CLAREMONT — On the tee pad at the first hole of the Moody Park Disc Golf course, Bret Sorter took careful aim then flung his disc and watched it slice through the air, curve around a couple of large trees and hit the metal chains above the basket and fall to the ground.
Shortly before Sorter missed a hole in one, Lawrence McGonagle of Francestown, N.H., was in another group of four golfers and had the identical results in his toss on the par 3, 224 foot hole.
“It hit the chains and just kicked out,” McGonagle said, playing Moody Park for the first time.
Both men shared a laugh over their misfortune with their fellow golfers, putting an accent on the fun and friendly competition at the inaugural Pine Hill Open Disc Golf Tournament on Saturday.
The tournament, played on a warm, sunny day, drew 76 players, some from as far away as Pennsylvania, New York, Maine and Connecticut.
The course, with some challenging holes set among tall pines and down steep ravines, was getting rave reviews, said Alex Baldwin of Claremont, who first proposed the idea of a disc golf course to the city council in April 2022.
“All positive feedback (on the course) is all I have been hearing so far,” Baldwin said while the golfers took a break after completing the first round of 20 holes of the 40-hole tournament. “We put in a lot of work so it is good to know it is appreciated.”
Baldwin said he could never have envisioned a day like Saturday when he first conceived of the course in the 300-acre park.
“We have come a long way since those days of touring the park with Park and Recreation (commission) members,” Baldwin. “It is pretty exciting to see how we’ve been able to build it.”
Baldwin and a group of about a half dozen dedicated volunteers built most of the course last year and put the finishing touches on this spring.
They cleared underbrush, took down some small trees, built footpaths, bridges and tee pads, installed the baskets, which were donated by Mike Lemieux, and put up signage.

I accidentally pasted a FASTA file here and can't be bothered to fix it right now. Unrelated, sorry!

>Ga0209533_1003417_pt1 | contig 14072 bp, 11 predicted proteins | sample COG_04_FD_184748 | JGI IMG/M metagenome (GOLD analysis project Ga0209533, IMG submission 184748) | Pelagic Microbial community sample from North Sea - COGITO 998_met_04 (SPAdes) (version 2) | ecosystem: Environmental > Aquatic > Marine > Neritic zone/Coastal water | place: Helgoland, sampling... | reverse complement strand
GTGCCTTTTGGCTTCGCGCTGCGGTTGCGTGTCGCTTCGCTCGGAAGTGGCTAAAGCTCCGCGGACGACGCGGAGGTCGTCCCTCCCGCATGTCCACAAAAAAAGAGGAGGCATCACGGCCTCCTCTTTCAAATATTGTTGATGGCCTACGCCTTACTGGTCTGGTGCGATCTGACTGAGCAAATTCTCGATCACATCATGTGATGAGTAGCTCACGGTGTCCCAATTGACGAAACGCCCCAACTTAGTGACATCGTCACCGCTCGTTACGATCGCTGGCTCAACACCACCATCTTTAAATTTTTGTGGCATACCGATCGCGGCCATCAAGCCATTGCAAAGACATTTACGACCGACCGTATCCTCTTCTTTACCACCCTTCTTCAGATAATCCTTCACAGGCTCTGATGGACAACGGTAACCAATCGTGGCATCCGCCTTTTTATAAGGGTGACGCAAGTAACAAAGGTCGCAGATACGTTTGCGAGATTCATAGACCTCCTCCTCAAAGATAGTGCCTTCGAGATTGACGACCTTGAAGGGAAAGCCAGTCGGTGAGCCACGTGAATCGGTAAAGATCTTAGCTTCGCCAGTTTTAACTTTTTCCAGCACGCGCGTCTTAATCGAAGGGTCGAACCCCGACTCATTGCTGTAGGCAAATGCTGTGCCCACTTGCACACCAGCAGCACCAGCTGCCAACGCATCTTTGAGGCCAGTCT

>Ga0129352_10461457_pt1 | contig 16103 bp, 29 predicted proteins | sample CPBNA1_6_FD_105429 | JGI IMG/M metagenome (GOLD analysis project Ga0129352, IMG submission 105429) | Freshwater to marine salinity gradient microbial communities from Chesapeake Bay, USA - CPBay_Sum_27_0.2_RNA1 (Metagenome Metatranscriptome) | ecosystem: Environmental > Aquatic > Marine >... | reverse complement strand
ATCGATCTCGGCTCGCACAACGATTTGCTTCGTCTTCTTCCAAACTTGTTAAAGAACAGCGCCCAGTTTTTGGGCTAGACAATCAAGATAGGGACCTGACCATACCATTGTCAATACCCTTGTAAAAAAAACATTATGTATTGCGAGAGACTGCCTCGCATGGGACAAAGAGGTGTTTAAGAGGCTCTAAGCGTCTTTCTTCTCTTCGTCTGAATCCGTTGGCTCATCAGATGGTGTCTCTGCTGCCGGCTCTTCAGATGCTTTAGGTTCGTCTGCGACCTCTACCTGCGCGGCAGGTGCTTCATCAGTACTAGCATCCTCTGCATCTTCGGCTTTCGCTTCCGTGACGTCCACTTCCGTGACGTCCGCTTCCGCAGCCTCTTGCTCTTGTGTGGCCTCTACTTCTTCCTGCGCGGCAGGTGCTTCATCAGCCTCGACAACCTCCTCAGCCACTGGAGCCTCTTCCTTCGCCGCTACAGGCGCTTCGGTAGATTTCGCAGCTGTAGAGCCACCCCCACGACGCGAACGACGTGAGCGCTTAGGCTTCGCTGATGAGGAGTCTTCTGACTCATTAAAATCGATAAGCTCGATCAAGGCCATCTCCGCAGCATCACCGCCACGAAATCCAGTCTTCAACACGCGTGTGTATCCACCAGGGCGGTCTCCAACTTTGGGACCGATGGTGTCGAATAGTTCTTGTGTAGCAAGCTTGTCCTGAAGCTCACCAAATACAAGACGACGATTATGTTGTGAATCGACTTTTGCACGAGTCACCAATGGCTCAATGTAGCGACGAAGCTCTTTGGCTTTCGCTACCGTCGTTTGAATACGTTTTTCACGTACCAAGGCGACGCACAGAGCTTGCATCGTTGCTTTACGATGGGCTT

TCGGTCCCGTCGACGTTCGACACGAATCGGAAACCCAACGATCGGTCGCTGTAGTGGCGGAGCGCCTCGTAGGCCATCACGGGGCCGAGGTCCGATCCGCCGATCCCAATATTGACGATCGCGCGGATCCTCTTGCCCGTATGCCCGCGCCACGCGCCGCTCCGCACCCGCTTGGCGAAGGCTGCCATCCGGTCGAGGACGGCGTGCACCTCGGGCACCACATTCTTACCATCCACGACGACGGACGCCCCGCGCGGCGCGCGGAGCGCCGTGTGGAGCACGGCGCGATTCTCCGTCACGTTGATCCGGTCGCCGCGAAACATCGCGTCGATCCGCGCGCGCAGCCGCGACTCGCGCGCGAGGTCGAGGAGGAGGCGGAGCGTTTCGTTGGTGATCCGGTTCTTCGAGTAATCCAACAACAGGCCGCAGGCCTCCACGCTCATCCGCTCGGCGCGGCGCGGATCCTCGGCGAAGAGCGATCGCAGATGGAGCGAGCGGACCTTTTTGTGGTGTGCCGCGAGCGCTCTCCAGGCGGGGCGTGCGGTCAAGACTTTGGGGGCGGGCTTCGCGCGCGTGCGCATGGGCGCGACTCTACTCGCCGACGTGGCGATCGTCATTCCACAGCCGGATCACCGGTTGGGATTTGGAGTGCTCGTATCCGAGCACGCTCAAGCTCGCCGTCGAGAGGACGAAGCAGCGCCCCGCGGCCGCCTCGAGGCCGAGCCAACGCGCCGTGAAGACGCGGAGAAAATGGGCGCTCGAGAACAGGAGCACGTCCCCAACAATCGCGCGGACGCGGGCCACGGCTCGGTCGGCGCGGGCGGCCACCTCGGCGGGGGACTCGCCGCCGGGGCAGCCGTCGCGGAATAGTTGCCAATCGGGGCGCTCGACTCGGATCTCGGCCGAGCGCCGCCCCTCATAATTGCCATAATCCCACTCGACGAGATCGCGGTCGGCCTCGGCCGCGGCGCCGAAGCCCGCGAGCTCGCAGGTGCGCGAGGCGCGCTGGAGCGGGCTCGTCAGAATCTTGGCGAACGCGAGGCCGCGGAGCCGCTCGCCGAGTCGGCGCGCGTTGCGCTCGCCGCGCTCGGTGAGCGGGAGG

“We have been working all the way up to this day,” Baldwin said.
The Moody Park tournament, one of 12 on the Granite State Tour, brought a lot of first-timers and seasoned players like Sorter, who said he has played Moody Park perhaps 100 times, describing the course as challenging.
“It is difficult,” Sorter said. “There are a lot of short shots that are very technical. Then there are some out of bounds that will get you. But it is a great course.”
Eric Vitoff of Burlington, one of Sorter’s playing partners, was an early advocate of building the Moody Park course and “was really happy to see it come to life.”
The first 12 holes are on the right of the access road and have proved to be the toughest. Players need to toss their discs around large trees to reach the baskets, which stand about two feet off the ground with short sections of chains hanging above the baskets to stop the disc in flight. Like regular golf, where the low score wins, the player who can deposit his or her disc into the basket in the fewest numbers of tosses wins.
“Eight really gets inside your head,” Vitoff said when asked his opinion about the hardest hole.
Elyse Scott of Claremont, playing in just her second tournament, agreed.
“There are just so many trees and a downhill,” Scott said, during the break between rounds. “You can’t even see the basket from the tee.”
Scott was introduced to the game by her fiancé, Aidan Cahill — both are 2018 Stevens High School graduates — and quickly took an interest.
“I play all the time and play in a Wednesday night league here,” said Scott, who was in a group with Lindsey Anderson, Olivia Martin and Skye Alexander. “I was not very good at the start but it is really fun and a good way to get outside. I am improving each time and pretty happy with my play today.”
While many of those on the course have been playing for years and travel to tournaments around the region, it is likely no one has played as much as Jeff Reeves, who discovered the sport in Illinois when it was in its infancy in the 1970s.
He moved to the area from Arizona, where there are courses with a lot fewer trees.
“It is a tough course,” Reeves, volunteering at Saturday’s event, said. “For me, it is a roll of the dice whether you are going to hit a tree or not.”
For those who may be thinking about trying the sport, Reeves said you really need just three discs at a cost of about $30 to get started. But after a few rounds, you may find yourself hooked.
“This is what I think is the addictive aspect of the game that gets people hooked,” Vitoff said back at the first hole. “Every shot you walk up to, you automatically calculate in your head which disc to pick, how do I throw it, how hard do I throw it and what angle do I want to throw it on.”
Among the winners at the tournament were Tyler Woods, South Burlington, Vt. (mixed pro open), Casey Besaw, Ascutney, Vt. (mixed amateur 1), Matthew Albee, Campton, N.H. (mixed amateur, 40 plus), Shane McDonald, Hancock, N.H. (mixed amateur 50 plus) and Michael Tran, West Haven, Conn. (mixed amateur 2)
Patrick O’Grady can be reached at email@example.com